Syn-drome: - noun
1. Psychiatry. a group of symptoms that together are characteristic of a specific disorder, disease, or the like.
2. A predictable, characteristic pattern of behavior, action, etc., that tends to occur under certain circumstances
It’s a common phrase, especially in parental circles, but what exactly is Middle Child Syndrome? The entire concept of symptomatic or characteristic behavior as it relates to the birth order can be credited to Alfred Adler, the one time colleague of Sigmund Freud. However, to define a child born between their first and last-born siblings as one who may harbor a disorder, disease or the like simply by their place in the birth order defies the intent of Alfred Adler birth order theory as described in his 1937 journal articles. It also stands to reason that defining a middle born child’s behavior as a predictable, characteristic pattern because of the order of their birth, is also misleading. Therefore, the question becomes, is there really such a thing as Middle Child Syndrome? If there is, perhaps it is a result of the fictional “Middle Child Parenting Syndrome”, since the child’s behavior, as theorized by Adler, correlates to the situation in which they are born.
If a parent of a middle child is preoccupied with all the responsibilities of life, they may not be able to devote the kind of concentrated parental focus they had with the first born, who may be spoiled because of it. In contrast, as they get older and more kids come along, their lack of parental focus seems to benefit the youngest, who is often accused of “getting away with everything” and who may be spoiled because of it. Unfortunately, it is the middle child or children who seem to receive no noticeable benefit from the changing dynamics in the household and they may feel ignored, neglected or insignificant, but certainly not spoiled. However, a middle child exhibiting the characteristics of the Middle Child Syndrome may be reflecting the family's environment, which is dictated by the parents.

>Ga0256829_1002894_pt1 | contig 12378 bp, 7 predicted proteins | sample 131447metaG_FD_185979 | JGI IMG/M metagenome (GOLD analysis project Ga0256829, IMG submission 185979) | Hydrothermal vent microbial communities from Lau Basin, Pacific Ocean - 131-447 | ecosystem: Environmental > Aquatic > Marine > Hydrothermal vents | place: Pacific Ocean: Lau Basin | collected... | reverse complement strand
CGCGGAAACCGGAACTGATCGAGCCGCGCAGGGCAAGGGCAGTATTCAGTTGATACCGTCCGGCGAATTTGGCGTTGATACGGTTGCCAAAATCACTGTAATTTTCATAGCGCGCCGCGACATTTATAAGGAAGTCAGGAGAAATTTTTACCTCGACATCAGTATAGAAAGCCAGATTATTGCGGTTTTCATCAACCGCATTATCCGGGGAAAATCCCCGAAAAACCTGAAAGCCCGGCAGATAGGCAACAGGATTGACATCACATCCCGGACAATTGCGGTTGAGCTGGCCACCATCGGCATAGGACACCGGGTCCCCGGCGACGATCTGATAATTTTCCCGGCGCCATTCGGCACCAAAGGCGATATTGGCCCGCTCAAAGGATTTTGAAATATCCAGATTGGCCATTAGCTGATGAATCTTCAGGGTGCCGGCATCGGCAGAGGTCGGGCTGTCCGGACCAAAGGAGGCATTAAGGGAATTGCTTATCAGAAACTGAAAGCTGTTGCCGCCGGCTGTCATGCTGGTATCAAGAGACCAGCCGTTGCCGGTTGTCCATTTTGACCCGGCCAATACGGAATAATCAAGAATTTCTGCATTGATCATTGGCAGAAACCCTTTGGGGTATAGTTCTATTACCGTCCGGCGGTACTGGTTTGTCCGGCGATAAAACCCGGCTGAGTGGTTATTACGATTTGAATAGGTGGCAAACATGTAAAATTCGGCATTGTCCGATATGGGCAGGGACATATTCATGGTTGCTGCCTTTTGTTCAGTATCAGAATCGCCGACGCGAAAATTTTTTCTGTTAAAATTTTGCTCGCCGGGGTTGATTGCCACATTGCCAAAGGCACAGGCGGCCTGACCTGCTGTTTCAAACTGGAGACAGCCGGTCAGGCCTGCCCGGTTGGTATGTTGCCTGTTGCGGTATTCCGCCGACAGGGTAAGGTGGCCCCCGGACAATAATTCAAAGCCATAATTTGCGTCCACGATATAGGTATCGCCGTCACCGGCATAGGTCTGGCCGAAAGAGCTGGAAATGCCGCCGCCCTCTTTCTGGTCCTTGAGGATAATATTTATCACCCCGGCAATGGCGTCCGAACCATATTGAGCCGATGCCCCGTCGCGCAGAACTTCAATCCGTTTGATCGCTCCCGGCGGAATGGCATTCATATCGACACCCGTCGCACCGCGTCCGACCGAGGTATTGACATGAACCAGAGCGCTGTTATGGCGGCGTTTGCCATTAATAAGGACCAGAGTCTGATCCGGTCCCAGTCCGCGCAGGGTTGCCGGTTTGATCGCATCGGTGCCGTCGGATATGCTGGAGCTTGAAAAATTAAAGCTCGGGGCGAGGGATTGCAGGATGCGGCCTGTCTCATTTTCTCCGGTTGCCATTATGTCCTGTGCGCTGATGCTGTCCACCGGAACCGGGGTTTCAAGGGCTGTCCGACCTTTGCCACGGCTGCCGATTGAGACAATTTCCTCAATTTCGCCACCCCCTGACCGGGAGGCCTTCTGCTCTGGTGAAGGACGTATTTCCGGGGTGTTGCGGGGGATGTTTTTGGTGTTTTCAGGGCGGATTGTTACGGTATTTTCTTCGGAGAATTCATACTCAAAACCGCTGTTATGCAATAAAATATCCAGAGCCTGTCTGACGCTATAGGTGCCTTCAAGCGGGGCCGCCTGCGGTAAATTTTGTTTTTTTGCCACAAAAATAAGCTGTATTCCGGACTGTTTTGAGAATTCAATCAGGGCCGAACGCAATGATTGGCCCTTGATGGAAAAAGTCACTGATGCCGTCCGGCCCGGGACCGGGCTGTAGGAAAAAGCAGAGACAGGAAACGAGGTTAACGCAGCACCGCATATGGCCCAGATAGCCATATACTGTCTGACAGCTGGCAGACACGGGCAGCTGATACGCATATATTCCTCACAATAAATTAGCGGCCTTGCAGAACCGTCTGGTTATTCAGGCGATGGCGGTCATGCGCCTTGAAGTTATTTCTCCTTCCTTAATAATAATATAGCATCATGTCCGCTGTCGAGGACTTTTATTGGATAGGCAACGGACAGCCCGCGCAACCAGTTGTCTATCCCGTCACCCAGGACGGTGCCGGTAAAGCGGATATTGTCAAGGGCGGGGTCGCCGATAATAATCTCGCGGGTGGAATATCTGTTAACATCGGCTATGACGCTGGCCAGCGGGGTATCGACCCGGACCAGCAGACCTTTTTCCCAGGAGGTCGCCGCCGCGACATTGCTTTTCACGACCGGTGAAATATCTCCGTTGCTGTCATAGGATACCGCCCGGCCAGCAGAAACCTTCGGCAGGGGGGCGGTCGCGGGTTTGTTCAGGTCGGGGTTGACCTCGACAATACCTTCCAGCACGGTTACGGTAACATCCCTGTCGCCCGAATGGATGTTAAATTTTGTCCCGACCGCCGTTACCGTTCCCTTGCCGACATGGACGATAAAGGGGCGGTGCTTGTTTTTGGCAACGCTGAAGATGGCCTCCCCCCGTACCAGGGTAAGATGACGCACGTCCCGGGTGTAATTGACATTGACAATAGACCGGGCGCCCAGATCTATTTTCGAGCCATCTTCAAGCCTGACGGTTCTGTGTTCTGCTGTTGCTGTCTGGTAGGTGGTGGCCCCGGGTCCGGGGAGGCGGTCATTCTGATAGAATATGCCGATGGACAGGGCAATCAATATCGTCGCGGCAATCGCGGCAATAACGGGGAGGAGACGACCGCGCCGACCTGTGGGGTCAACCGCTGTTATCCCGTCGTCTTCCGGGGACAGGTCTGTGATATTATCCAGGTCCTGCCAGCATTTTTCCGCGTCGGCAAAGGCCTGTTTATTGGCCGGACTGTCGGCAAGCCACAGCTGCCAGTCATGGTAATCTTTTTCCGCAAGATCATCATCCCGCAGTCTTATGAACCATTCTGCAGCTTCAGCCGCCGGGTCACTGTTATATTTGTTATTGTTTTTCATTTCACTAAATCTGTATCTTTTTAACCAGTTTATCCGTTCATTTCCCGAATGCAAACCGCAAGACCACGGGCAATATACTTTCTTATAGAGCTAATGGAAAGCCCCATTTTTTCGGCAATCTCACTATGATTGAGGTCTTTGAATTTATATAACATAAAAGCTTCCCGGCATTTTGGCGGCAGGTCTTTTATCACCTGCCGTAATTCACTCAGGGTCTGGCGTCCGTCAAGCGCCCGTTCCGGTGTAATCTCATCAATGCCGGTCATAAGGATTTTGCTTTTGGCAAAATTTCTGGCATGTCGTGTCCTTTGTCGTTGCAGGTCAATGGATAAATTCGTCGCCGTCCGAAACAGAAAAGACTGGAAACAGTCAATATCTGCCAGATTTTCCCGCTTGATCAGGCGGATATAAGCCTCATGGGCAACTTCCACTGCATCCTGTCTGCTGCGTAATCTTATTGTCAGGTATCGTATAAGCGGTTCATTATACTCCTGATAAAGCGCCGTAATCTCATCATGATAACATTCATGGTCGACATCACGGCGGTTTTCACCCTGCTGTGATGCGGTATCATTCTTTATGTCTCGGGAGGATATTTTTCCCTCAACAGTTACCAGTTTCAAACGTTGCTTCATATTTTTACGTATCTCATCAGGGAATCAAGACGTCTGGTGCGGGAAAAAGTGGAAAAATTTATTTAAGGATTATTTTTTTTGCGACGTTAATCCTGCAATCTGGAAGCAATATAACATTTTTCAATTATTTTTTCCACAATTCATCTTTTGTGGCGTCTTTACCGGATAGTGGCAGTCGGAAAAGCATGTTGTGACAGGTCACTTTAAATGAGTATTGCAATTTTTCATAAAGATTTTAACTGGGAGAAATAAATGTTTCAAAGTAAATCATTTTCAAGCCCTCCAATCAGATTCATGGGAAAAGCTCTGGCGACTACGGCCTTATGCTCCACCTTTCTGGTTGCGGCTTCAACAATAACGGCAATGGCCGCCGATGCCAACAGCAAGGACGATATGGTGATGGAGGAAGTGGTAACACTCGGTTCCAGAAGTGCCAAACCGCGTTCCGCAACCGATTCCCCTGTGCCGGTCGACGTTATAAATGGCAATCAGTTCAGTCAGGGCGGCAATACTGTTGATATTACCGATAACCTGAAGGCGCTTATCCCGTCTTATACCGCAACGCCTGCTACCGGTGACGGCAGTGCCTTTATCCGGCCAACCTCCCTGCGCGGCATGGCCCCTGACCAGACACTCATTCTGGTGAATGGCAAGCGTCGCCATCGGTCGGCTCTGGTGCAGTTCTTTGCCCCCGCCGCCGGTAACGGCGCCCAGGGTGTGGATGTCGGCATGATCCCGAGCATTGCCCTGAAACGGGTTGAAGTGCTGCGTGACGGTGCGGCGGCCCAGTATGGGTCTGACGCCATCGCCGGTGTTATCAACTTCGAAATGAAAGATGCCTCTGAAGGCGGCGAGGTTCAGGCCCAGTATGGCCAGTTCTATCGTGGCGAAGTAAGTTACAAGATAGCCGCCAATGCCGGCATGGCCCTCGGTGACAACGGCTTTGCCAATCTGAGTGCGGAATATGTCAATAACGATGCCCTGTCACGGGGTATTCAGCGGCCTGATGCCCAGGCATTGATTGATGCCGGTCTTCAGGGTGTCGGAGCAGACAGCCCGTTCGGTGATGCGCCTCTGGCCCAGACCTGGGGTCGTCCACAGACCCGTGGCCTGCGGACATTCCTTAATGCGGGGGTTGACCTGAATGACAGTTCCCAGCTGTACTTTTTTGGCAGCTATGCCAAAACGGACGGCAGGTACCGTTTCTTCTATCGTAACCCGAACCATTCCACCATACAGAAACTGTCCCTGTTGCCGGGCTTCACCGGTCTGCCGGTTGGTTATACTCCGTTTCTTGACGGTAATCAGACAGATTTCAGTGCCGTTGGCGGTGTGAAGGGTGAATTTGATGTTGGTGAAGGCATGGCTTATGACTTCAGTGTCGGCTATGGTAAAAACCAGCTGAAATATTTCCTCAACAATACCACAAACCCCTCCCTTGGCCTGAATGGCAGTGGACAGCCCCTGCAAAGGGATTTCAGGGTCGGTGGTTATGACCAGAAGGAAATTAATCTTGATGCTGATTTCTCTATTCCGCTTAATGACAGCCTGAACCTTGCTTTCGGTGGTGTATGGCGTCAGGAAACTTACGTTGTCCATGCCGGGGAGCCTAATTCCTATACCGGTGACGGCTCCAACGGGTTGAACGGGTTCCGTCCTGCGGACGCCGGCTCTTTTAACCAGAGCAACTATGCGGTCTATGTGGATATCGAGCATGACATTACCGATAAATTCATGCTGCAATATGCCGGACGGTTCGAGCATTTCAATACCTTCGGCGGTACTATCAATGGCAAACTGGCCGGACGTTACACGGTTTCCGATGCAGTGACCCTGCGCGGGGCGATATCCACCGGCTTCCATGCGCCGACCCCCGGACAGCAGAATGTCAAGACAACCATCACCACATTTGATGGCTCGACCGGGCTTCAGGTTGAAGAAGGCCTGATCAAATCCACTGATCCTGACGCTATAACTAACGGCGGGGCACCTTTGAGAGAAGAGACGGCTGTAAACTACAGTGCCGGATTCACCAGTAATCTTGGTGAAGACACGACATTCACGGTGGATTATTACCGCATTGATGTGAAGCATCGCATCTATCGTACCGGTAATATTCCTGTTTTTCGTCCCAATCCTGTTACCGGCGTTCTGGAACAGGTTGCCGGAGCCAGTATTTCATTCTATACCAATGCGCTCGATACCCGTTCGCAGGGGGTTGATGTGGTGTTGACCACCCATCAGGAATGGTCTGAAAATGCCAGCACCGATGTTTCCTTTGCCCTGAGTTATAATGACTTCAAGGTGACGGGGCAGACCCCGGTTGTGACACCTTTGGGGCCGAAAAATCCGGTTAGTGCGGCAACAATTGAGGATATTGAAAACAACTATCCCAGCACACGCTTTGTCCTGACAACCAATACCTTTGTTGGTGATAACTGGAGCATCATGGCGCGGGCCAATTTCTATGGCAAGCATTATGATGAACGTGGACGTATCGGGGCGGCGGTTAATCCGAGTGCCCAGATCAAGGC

Does this mean parents love the middle child less? (Of course not, but the middle child may feel that way). Is it because they have a syndrome such as a disorder or disease? (Not as a rule). Could it be a reaction to parental behaviors that tends to occur under certain circumstances?( Absolutely!). How the child handles the circumstances put forth by the parent is what labels the child as having “the syndrome” and perhaps that’s not fair to the child.
So, what should a parent do when they encounter the “middle child syndrome”? It could be as complicated as changing parenting styles. Or it could be a simple as asking themselves, if they felt neglected by loved ones, what would they want their loved ones to do to help them feel better?
As always, parents should follow the basics of parenting such as:
1- Making sure to have consistent one on one time with each child
2- Initiate communication and keep informed of what’s happening and what’s important in the child’s life
3- Showing unconditional love by making it clear that it’s the behavior of the child that is the concern and not the child themselves.
4- Fill in the blank (you know your child best). What would help your parent-child relationship?
Whether or not Middle Child Syndrome is recognized within the psychological community (many professionals dismiss it) is not as important as parents addressing the associated behavior. Steps should be taken to resolve the core issues and as always, when necessary, seek outside professional help.
Just for fun,take the Birth Order Quiz